# What is an n-by-n matrix in a series-parallel circuit?

I started reading a textbook about basic electronics and I reached a section about series-parallel circuits. Here is an example of a series-parallel circuit:

simulate this circuit – Schematic created using CircuitLab

According to the book, in a series-parallel circuit all resistances must be the same. In this example each resistor is 100 ohms.

It also says that this example is connected in an n by n matrix. What exactly is this?

The book explains a practical aspect of using series-parallel circuits by saying that a resistive component can be obtained with a large power handling capacity if there is a series-parallel configuration of resistors of the same value(as shown above in the diagram). Is there an explanation for this phenomena? I do know what power is(Power=voltage*current) but what does power really represent? How is knowing the voltage times current useful?

It says that this configuration can dissipate more power than just using a single resistor. What is power dissipation?

I know that my initial question was what is an n by n matrix sorry if I asked too many questions(I am a newbie) :) .

• If you are going to down vote my question, can you please tell me why so that I can change it and improve questions that I ask in the future? Nov 4 '15 at 5:38

in a series-parallel circuit all resistances must be the same.

This is nonsense. Having equal value resistors might make it easier to calculate the equivalent resistance of the network, but having different values isn't a physical impossibility and it won't result in destruction of the universe.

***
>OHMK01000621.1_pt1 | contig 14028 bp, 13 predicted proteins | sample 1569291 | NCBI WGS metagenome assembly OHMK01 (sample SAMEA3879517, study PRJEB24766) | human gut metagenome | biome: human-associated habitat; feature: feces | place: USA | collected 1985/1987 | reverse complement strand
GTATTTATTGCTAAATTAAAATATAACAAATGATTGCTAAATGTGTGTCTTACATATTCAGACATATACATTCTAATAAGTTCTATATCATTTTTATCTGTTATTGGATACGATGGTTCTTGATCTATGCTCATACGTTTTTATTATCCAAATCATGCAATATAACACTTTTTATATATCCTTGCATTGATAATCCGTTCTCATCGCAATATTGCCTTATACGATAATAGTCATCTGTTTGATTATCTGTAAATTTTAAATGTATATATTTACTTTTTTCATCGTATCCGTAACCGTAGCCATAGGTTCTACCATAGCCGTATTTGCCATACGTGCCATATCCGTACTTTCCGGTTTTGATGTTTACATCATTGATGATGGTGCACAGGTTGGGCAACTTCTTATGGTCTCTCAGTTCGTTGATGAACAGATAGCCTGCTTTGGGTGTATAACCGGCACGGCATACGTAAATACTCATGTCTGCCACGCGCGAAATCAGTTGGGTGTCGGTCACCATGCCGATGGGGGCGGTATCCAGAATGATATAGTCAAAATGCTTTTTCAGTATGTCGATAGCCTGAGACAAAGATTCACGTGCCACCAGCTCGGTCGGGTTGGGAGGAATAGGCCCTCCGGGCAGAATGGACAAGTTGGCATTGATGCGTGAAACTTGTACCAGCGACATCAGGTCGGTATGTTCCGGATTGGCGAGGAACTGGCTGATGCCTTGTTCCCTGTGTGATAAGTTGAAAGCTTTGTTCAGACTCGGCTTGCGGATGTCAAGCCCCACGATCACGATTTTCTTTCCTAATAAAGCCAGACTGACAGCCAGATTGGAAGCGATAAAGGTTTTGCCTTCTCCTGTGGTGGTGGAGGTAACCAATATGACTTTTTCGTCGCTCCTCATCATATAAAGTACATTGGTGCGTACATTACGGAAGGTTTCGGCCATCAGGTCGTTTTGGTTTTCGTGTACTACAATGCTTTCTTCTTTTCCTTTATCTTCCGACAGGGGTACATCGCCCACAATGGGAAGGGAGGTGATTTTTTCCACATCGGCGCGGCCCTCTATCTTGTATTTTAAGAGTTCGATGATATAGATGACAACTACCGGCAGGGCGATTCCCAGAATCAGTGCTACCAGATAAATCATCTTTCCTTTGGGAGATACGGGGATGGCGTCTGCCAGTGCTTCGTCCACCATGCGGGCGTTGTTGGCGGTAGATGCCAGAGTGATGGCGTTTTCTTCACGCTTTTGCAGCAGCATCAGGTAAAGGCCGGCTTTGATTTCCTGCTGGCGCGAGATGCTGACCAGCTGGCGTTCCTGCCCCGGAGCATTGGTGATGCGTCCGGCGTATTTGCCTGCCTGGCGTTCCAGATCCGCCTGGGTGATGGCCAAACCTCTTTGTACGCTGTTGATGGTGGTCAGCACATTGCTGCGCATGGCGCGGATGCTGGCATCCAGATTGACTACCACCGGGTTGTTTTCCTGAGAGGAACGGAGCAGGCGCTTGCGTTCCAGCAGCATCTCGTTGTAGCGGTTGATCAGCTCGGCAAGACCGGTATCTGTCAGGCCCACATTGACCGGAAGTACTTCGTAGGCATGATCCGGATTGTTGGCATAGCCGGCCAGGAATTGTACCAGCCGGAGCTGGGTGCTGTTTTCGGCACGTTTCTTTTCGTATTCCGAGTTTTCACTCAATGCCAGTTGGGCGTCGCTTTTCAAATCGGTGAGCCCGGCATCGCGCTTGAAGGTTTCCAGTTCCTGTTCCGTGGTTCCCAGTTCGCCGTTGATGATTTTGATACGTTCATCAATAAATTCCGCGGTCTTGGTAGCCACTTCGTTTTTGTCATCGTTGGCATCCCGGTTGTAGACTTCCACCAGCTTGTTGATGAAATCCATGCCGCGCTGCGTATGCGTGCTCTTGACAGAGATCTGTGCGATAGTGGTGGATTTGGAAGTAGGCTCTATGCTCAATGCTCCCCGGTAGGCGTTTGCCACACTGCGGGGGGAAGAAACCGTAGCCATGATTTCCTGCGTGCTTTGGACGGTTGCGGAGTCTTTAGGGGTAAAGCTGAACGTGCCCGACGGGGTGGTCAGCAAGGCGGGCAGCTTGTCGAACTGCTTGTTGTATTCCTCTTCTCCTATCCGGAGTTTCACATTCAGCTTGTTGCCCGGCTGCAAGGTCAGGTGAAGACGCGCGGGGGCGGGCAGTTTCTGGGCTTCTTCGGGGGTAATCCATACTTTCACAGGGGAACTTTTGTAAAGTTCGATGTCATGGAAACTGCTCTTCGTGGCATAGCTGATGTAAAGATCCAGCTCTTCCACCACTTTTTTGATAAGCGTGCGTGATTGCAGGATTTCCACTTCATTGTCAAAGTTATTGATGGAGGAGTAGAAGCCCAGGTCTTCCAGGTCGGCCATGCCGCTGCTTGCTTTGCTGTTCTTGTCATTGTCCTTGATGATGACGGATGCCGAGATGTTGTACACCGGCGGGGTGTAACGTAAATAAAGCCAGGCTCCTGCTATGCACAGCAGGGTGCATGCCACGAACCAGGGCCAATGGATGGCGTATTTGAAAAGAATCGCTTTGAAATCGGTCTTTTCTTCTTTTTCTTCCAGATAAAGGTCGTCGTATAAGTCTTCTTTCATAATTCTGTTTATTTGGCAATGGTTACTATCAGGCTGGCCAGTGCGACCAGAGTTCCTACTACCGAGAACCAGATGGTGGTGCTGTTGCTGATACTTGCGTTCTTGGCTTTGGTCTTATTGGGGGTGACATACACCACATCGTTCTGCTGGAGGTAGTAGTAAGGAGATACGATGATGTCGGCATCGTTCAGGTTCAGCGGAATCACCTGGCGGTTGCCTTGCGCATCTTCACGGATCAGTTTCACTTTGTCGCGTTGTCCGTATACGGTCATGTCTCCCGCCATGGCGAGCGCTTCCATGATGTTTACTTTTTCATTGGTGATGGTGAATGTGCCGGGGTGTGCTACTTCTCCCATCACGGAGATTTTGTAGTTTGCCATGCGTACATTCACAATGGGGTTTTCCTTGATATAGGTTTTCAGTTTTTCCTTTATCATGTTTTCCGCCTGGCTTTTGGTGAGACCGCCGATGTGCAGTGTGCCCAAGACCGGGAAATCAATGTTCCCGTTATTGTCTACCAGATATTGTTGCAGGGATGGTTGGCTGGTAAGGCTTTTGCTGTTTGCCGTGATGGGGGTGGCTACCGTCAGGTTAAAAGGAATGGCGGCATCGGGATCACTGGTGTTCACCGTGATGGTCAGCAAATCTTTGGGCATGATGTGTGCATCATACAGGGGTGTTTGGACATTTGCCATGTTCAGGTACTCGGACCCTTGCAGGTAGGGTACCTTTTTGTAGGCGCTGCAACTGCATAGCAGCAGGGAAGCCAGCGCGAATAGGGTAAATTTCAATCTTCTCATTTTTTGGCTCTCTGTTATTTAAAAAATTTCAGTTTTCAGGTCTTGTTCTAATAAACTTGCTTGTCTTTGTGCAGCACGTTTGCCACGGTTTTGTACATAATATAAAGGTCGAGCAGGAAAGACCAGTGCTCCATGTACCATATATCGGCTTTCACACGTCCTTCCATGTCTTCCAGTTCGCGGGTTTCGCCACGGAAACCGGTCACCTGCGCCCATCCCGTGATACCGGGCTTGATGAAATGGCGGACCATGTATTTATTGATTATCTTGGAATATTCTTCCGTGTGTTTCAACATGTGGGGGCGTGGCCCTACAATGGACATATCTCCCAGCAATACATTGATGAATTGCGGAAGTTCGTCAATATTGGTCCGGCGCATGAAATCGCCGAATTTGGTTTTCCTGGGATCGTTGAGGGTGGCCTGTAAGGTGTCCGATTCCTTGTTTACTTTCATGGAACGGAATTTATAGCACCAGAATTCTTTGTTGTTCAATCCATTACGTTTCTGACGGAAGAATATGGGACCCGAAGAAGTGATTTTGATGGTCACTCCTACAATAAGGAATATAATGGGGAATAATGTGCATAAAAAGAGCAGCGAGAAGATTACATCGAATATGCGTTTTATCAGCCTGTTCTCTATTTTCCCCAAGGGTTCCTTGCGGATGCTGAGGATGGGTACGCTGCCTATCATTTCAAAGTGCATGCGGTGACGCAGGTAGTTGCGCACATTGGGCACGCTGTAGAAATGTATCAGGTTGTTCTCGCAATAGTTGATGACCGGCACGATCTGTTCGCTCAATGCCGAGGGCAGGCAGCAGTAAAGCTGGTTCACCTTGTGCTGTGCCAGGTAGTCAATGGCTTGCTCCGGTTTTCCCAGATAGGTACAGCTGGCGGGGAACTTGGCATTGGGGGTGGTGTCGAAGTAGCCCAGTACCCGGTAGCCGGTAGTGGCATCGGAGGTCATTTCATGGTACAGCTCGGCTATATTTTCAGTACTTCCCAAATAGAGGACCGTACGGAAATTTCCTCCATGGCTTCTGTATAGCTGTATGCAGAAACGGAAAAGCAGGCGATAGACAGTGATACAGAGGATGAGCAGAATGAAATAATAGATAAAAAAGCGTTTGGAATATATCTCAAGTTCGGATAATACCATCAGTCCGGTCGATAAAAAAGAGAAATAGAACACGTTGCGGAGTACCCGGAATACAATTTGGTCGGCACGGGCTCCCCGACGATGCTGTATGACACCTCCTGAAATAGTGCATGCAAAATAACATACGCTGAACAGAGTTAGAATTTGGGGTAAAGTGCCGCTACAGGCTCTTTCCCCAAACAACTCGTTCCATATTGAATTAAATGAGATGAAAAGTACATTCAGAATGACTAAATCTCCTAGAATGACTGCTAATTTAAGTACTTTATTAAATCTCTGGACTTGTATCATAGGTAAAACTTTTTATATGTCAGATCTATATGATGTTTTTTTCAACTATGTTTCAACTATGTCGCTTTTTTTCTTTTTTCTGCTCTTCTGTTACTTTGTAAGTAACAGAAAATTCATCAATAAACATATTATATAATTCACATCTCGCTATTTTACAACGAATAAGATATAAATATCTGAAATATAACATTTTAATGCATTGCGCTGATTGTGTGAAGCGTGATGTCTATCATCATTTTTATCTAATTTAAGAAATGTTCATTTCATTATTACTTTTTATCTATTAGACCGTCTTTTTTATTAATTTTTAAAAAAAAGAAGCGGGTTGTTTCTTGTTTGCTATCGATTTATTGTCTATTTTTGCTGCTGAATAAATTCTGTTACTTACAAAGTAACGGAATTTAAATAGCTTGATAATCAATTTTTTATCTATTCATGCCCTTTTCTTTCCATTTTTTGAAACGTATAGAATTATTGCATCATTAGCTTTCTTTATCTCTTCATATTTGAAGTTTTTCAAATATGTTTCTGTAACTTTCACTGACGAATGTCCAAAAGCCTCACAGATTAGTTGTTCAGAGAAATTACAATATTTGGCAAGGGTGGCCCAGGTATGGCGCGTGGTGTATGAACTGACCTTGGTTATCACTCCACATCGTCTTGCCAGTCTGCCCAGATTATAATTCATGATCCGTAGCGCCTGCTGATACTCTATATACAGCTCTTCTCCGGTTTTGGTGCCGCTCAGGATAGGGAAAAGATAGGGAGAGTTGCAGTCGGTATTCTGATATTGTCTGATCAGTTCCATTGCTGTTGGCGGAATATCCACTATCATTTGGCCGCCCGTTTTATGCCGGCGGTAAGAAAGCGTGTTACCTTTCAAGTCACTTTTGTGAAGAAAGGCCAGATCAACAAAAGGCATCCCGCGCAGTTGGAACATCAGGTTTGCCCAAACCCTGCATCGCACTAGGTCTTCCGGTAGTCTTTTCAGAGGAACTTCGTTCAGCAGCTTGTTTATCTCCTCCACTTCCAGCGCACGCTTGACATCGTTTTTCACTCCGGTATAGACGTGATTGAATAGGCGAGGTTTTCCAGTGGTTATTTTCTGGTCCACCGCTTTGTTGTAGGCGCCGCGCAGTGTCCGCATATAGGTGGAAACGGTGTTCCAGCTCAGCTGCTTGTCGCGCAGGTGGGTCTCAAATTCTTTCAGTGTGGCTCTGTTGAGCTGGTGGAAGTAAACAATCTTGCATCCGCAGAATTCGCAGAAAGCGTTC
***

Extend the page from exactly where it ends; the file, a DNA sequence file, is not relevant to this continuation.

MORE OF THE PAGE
In the case of n parallel strings of n equal value resistors in series, the equivalent resistance of the combination is equal to the resistance of one of the individual resistors, so that's a particularly easy case to calculate.

this example is connected in an n by n matrix. What exactly is this?

A matrix is a tabular arrangement of numbers, like the arrangement of resistors in your example. An n x n matrix has an equal number of rows and columns.

The book explains a practical aspect of using series-parallel circuits by saying that a resistive component can be obtained with a large power handling capacity if there is a series-parallel configuration of resistors of the same value(as shown above in the diagram). Is there an explanation for this phenomena?

Say you put a current I through this (composite) resistor.

The power consumed by the resistor will be $I^2R$. If you do this with a single resistor, the power is all consumed by that one resistor. If you do it with the n x n combination, each resistor only consumes $\frac{I^2R}{n^2}$. So the composite resistor can handle more power before any individual resistor fails due to overheating.

It says that this configuration can dissipate more power than just using a single resistor. What is power dissipation?

Power dissipation means converting power into heat. Since excess heat tends to damage things, resistors are usually rated for the maximum amount of power they can dissipate.

Trying to interpret the book here. I assume that by an n x n matrix they mean n resistors in series, and then n of these strings in parallel. Your diagram would be a 3x3 matrix.

When the book says all resistance values must be the same, I assume they're trying to achieve an equivalent resistance of the whole matrix equal to the resistant of a single resistor. By having an n x n matrix of the same value resistors, they achieve this. By doing this, the current through each resistor is divided by n, and as such, the current handling is improved.
An added value could be that the accuracy of the resistance value is increased as all 'errors' in the individuals' resistance value is averaged out.